Sociopathy, also known as psychopathy, is a personality disorder characterized by lack of empathy for others, narcissism, impulsive behavior and intense anger with the potential for violence. Some children display behaviors characteristic of sociopathy, but the question of whether a child should ever be diagnosed with this disorder is highly controversial.
Narcissism and poor impulse control are defining features of adult sociopathy, but they are also normal behavior for most kids. According to a 2012 article in "The New York Times," this is one of the factors that makes it hard to successfully identify children with sociopathic traits. Some children display behaviors that are not only narcissistic and impulsive, but also are callous and unemotional. For instance, a child might steal a cookie from the cookie jar, but feel bad when he got in trouble for it. A child with callous unemotional traits would not care about getting in trouble or even about hurting someone else to get the cookie. Callous unemotional behaviors are a warning sign for adult sociopathy, but are not sufficient on their own for a diagnosis, according to the Times article. Extreme expressions of rage and aggression toward adults, other children or animals are also common in children who have the potential to become sociopathic as adults.
No Empathy or Anxiety
According to forensic psychiatrist Alan Ravits, in a 2012 interview with the Huffington Post, sociopathic adults display a lack of empathy or anxiety. They don't feel bad when they cause other people pain and they don't feel anxiety about potential consequences such as social ostracism or even punishment. Other personality disorders can involve problems with empathy or anxiety, but the lack of either leaves the sociopathic adult with no inhibitions against antisocial behavior. If a sociopath wants something, he experiences no guilt or fear about lying, manipulating or harming others to get what he wants. Ravits notes that some children display similar traits, but advocates caution about diagnosing a child with sociopathy.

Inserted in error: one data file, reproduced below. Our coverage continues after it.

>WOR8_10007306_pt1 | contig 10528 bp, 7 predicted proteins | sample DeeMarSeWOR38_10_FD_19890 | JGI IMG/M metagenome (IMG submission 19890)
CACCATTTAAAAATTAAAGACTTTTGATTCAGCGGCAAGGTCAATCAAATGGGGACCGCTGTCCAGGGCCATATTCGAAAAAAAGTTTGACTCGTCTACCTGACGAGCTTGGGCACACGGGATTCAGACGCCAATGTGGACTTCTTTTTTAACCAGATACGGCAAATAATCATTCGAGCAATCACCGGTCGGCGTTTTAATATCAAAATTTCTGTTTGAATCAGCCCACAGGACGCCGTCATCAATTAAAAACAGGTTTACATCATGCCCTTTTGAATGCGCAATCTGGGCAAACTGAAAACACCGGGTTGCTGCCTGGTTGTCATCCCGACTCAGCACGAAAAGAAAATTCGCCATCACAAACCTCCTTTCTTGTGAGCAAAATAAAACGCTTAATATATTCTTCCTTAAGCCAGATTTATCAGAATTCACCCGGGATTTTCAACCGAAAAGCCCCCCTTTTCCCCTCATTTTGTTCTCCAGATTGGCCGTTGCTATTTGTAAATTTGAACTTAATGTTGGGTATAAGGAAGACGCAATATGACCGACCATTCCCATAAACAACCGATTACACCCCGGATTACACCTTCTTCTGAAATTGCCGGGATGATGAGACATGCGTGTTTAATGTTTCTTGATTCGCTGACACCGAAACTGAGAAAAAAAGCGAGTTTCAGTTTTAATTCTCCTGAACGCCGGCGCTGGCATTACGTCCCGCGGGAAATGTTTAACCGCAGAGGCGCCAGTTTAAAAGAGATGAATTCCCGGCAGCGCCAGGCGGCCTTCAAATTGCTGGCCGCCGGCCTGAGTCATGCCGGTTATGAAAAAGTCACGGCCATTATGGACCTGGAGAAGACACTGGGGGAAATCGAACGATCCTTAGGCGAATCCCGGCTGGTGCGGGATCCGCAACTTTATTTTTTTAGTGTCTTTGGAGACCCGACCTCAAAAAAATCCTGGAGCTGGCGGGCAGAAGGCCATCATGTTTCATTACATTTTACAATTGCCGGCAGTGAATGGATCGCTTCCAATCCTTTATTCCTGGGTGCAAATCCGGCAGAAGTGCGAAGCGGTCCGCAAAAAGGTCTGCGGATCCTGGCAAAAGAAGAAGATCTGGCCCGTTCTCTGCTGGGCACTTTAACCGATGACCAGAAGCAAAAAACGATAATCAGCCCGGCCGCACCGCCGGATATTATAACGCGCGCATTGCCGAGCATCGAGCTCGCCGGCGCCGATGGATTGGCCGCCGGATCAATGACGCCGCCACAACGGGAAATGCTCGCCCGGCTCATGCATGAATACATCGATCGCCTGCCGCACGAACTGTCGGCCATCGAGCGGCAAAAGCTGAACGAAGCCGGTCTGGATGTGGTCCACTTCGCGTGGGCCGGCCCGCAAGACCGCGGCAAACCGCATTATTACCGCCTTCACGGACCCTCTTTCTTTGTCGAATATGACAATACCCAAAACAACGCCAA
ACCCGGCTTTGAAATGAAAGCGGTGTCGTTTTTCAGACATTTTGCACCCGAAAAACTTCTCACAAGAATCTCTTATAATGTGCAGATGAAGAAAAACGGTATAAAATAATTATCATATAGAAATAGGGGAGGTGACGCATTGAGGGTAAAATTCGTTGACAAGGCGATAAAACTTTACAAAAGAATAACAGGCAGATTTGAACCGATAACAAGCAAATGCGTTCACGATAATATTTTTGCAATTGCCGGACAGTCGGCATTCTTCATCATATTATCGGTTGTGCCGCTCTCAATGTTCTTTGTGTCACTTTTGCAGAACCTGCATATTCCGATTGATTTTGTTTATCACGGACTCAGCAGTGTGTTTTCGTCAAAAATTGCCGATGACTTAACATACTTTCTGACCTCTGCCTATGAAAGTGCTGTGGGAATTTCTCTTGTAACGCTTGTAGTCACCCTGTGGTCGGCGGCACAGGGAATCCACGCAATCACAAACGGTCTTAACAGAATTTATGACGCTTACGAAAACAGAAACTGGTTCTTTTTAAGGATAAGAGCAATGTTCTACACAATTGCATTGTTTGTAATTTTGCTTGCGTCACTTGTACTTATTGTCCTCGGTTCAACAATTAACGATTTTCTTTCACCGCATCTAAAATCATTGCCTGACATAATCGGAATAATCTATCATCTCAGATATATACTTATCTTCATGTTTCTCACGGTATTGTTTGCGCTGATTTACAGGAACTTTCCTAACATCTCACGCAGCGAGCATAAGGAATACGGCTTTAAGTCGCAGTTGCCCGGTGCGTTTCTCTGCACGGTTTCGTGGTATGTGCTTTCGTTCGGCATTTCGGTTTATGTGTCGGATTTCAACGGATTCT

According to the Times article, sociopathy and psychopathy have traditionally been viewed as highly resistant to treatment. Sociopathy is strongly linked with criminal behavior and violence in adults. Diagnosing a child as a sociopath can be troubling because the diagnosis could be interpreted to mean that the child was untreatable and destined to become a violent criminal as an adult. Although research conducted by psychiatrist Lee Robins found that the vast majority of sociopathic adults had shown sociopathic behaviors in childhood, it also found that about 50 percent of children who showed those behaviors did not grow up to become sociopathic. The stigma of being diagnosed as a potential sociopath could be disastrous for a child who could potentially still be helped.
According to psychologist Paul Frick, quoted in the Times article, children with callous unemotional behaviors might be able to develop the capacity for empathy through intensive behavior therapy programs. Psychologist Mark Dadds also expressed optimism that children with limited capacity for empathy could be helped through early intervention. Researcher Donald Lyman expressed skepticism that genuine empathy could be taught, but agreed that early treatment could help callous unemotional children learn how to regulate their behavior. Although early intervention might be beneficial, research in this area is still in the early stages.